The comfortably overlooked heroes

Here’s sparing one moment of thought for the consistently overlooked working community – the teachers. COVID has slapped our priorities straight and redefined the very idea of who we call heroes in the world we live in. As to who deserves to be truly rewarded with material returns and immaterial regard has also been redefined. But there’s one community that has gone through just as much obligatory, drastic and overwhelming changes – but with much less regard.

It’s a wretched thing that disobeying, bullying, mimicking or even mocking teachers has been deemed ‘funny’ or ‘cool’ by most entertaining content circulated both on mainstream and internet media. The aspect just catapulted to unbearable extremes when teachers were forced to shift to online mode of teaching with the pandemic. The student centric education system is not an easy job for the teaching community in the first place, but with the online mode of teaching and learning, most of our senior colleagues have been pushed to the verge of tears and disgust, thanks to self validated bullies masquerading out of social necessity as students. But they have sustained, tried and to some extent overcome the brutal challenges of online teaching, living in the same world that complained day in and out about how the pandemic has caused mental and physical devastation. I have experienced it first-hand that it all has been overwhelming for young teachers – which only makes me wonder and regard my senior colleagues so much more.

No compromises have been made on the teaching end. The preparation time, responsibilities and the need for relentless leadership has only increased for teachers during this time. Some of them get paid, some of them don’t. The reasons that work for students for not attending online classes or completing assigned work on time does not apply to teachers, even if genuine. With each passing day, (most) students have turned disgustingly apathetic towards the regulations of formal education.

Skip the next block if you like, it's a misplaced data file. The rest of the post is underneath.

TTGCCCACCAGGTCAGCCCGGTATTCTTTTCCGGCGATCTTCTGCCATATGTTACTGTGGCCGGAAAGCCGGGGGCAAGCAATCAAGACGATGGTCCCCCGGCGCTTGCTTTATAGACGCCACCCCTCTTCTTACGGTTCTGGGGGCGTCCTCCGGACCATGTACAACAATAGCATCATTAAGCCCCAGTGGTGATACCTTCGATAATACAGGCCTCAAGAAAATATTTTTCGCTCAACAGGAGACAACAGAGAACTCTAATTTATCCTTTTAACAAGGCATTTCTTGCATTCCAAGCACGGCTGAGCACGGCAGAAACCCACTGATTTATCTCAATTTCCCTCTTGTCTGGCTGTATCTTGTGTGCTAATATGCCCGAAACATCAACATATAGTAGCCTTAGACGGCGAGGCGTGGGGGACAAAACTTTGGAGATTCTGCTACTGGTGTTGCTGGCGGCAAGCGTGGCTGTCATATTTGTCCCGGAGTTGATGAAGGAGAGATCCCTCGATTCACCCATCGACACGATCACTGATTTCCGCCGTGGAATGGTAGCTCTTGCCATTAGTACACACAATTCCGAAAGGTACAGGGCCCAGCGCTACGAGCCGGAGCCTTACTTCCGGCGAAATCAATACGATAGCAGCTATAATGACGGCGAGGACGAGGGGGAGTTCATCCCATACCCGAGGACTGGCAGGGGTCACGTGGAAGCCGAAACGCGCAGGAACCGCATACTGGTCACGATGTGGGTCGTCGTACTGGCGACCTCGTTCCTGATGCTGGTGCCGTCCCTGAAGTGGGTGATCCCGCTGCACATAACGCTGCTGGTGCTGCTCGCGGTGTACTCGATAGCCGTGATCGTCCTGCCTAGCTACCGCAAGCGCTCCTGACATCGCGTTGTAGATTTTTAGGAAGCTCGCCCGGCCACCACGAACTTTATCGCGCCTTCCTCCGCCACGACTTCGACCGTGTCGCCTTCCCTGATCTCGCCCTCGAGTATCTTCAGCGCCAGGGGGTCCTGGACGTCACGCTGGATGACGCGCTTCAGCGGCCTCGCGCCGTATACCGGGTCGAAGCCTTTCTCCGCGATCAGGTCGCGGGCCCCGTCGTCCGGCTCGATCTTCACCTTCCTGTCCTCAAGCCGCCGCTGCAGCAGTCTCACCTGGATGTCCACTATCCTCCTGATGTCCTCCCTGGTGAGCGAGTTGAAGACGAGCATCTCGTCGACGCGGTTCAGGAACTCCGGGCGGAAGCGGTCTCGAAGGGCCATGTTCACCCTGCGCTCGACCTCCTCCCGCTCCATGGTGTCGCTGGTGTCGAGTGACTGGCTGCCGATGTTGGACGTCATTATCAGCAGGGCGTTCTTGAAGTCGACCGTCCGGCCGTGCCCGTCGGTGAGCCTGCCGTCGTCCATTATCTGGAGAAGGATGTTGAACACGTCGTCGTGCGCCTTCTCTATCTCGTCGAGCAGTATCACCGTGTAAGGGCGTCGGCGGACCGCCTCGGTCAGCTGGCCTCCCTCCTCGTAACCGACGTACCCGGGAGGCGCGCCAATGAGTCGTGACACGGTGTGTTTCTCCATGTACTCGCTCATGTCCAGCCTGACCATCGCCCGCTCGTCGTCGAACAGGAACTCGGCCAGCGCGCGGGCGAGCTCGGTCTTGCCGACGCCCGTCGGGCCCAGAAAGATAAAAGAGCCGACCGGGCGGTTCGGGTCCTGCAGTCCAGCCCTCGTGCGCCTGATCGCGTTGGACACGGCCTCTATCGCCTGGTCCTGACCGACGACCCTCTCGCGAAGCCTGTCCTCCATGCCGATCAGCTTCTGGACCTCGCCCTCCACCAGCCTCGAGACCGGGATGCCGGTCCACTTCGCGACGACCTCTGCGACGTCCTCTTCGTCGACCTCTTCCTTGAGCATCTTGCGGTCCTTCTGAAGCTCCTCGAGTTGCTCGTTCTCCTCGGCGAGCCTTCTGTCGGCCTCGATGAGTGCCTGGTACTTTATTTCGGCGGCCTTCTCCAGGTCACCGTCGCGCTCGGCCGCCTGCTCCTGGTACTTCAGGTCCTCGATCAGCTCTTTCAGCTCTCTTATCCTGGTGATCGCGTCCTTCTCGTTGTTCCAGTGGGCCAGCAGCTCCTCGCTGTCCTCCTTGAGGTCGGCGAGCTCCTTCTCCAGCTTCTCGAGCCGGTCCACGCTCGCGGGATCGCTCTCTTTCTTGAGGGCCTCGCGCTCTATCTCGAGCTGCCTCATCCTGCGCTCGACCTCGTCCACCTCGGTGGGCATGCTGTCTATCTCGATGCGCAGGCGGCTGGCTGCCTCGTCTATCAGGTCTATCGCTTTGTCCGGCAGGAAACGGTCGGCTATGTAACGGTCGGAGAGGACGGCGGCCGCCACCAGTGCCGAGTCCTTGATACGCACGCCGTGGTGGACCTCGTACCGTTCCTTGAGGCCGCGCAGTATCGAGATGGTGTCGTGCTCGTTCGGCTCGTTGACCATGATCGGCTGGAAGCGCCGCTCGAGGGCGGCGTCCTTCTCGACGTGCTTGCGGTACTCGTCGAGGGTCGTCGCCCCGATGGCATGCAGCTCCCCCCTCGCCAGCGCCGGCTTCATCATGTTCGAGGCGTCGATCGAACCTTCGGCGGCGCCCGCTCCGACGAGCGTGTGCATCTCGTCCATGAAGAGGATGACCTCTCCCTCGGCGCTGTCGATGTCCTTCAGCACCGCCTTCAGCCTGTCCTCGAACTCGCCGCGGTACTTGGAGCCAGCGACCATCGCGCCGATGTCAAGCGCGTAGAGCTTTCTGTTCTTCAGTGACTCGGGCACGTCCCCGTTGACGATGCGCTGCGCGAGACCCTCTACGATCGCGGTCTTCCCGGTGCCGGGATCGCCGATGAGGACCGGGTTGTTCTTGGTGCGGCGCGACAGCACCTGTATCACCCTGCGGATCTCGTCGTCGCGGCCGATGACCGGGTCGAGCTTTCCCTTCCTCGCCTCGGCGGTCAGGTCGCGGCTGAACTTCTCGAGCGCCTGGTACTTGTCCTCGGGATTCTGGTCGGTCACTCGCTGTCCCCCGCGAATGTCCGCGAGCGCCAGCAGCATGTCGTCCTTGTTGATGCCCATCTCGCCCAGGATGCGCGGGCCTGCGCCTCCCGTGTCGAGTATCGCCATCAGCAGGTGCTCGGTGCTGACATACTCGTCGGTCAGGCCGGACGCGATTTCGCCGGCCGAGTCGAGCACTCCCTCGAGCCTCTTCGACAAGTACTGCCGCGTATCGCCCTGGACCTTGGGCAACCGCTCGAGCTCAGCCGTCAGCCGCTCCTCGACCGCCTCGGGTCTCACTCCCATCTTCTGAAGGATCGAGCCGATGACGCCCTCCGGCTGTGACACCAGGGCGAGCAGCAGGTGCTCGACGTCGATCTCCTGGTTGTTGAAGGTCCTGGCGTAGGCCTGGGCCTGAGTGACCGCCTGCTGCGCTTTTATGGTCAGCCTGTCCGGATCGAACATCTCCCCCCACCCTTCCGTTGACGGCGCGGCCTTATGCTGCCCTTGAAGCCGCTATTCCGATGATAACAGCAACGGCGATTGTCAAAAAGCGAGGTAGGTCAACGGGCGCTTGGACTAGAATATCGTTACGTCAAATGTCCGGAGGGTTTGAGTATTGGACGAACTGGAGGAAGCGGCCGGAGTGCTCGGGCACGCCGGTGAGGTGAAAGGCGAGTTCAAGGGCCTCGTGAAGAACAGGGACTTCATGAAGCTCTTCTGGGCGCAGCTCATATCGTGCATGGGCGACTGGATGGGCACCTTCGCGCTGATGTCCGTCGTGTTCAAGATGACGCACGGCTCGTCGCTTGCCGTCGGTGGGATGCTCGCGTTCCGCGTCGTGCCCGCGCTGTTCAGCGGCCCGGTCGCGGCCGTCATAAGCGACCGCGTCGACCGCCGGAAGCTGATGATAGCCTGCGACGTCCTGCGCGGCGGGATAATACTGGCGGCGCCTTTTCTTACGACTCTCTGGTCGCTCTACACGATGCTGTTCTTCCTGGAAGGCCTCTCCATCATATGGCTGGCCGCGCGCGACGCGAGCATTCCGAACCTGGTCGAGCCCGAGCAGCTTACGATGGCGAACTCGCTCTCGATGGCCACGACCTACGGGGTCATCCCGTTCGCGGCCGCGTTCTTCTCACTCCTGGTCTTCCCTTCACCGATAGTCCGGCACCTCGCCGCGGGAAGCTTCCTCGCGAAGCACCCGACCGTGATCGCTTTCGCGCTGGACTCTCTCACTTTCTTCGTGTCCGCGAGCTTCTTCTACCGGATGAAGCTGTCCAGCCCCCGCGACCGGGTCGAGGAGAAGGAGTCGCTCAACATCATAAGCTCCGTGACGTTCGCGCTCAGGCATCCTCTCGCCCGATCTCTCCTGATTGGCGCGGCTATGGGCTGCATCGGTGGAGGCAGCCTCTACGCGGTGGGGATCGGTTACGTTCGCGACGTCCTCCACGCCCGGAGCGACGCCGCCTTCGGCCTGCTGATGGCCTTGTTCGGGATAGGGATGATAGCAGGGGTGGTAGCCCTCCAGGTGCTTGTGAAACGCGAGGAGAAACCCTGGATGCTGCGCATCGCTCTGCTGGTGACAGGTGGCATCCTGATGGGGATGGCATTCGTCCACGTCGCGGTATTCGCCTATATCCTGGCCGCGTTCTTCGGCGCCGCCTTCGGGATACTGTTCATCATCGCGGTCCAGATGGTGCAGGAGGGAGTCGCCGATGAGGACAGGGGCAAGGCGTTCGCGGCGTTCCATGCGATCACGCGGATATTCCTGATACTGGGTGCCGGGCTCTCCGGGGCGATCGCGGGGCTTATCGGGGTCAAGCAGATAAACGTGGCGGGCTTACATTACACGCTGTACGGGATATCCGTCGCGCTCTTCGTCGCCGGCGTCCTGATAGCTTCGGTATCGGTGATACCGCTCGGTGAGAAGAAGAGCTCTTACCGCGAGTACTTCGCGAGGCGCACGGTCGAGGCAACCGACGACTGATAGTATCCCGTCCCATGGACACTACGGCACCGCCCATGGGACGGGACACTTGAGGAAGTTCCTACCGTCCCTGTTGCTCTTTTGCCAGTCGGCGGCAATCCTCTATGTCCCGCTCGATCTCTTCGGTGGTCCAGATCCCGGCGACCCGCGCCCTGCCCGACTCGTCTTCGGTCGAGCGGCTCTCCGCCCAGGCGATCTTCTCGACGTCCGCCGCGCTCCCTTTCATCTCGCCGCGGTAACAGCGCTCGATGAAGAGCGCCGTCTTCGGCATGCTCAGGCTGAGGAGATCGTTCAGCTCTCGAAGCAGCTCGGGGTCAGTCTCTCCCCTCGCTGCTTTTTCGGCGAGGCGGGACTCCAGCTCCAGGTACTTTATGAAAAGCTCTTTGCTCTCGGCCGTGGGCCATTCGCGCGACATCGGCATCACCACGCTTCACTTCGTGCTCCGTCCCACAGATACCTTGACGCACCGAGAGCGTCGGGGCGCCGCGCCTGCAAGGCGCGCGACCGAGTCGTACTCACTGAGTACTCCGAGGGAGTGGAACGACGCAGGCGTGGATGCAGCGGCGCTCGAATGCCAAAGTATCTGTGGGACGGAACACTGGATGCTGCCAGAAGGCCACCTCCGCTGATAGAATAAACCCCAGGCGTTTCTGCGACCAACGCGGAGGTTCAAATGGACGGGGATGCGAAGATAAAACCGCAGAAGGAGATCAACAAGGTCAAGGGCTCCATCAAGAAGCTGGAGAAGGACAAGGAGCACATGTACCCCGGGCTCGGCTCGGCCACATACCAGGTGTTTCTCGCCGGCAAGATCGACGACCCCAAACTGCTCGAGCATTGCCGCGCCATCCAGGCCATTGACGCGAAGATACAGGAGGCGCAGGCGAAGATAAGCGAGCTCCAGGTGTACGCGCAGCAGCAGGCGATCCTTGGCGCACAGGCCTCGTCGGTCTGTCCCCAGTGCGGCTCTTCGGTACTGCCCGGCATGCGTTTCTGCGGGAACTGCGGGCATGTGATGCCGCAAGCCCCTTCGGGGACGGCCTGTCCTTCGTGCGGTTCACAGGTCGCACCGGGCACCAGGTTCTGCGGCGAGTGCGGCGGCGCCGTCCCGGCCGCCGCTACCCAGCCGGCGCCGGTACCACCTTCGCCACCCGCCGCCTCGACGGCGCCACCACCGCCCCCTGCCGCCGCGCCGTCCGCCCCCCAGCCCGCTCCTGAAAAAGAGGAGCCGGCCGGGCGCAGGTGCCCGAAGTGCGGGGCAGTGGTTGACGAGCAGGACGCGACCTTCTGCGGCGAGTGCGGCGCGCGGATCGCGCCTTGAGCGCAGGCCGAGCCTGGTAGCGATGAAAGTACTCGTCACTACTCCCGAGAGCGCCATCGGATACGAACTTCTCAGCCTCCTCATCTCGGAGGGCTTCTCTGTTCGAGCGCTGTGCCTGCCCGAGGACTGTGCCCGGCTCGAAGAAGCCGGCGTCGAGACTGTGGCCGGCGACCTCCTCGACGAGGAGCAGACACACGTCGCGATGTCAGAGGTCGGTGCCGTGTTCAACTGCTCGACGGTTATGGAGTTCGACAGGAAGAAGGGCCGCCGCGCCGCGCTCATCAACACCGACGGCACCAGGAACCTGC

Yes, it is stressful, new and challenging for the young and vulnerable student community. With complete understanding of it, every teacher has done his/her best to shoulder the burden and make it as easy as possible, while keeping the education system intact. The pressure is equally pressing for the teaching community if not more. The government and media don’t seem to care – malls and alcohol outlets are kept open but not colleges. Students are literally found holidaying but not sticking to the necessary regulations of formal education. Of course, comfortable questions will be raised against the system when their expectations from it aren’t met.

Sure, this was a vent. But I’m sure a lot of teachers reading this have agreed all the way, and that’s the point. 


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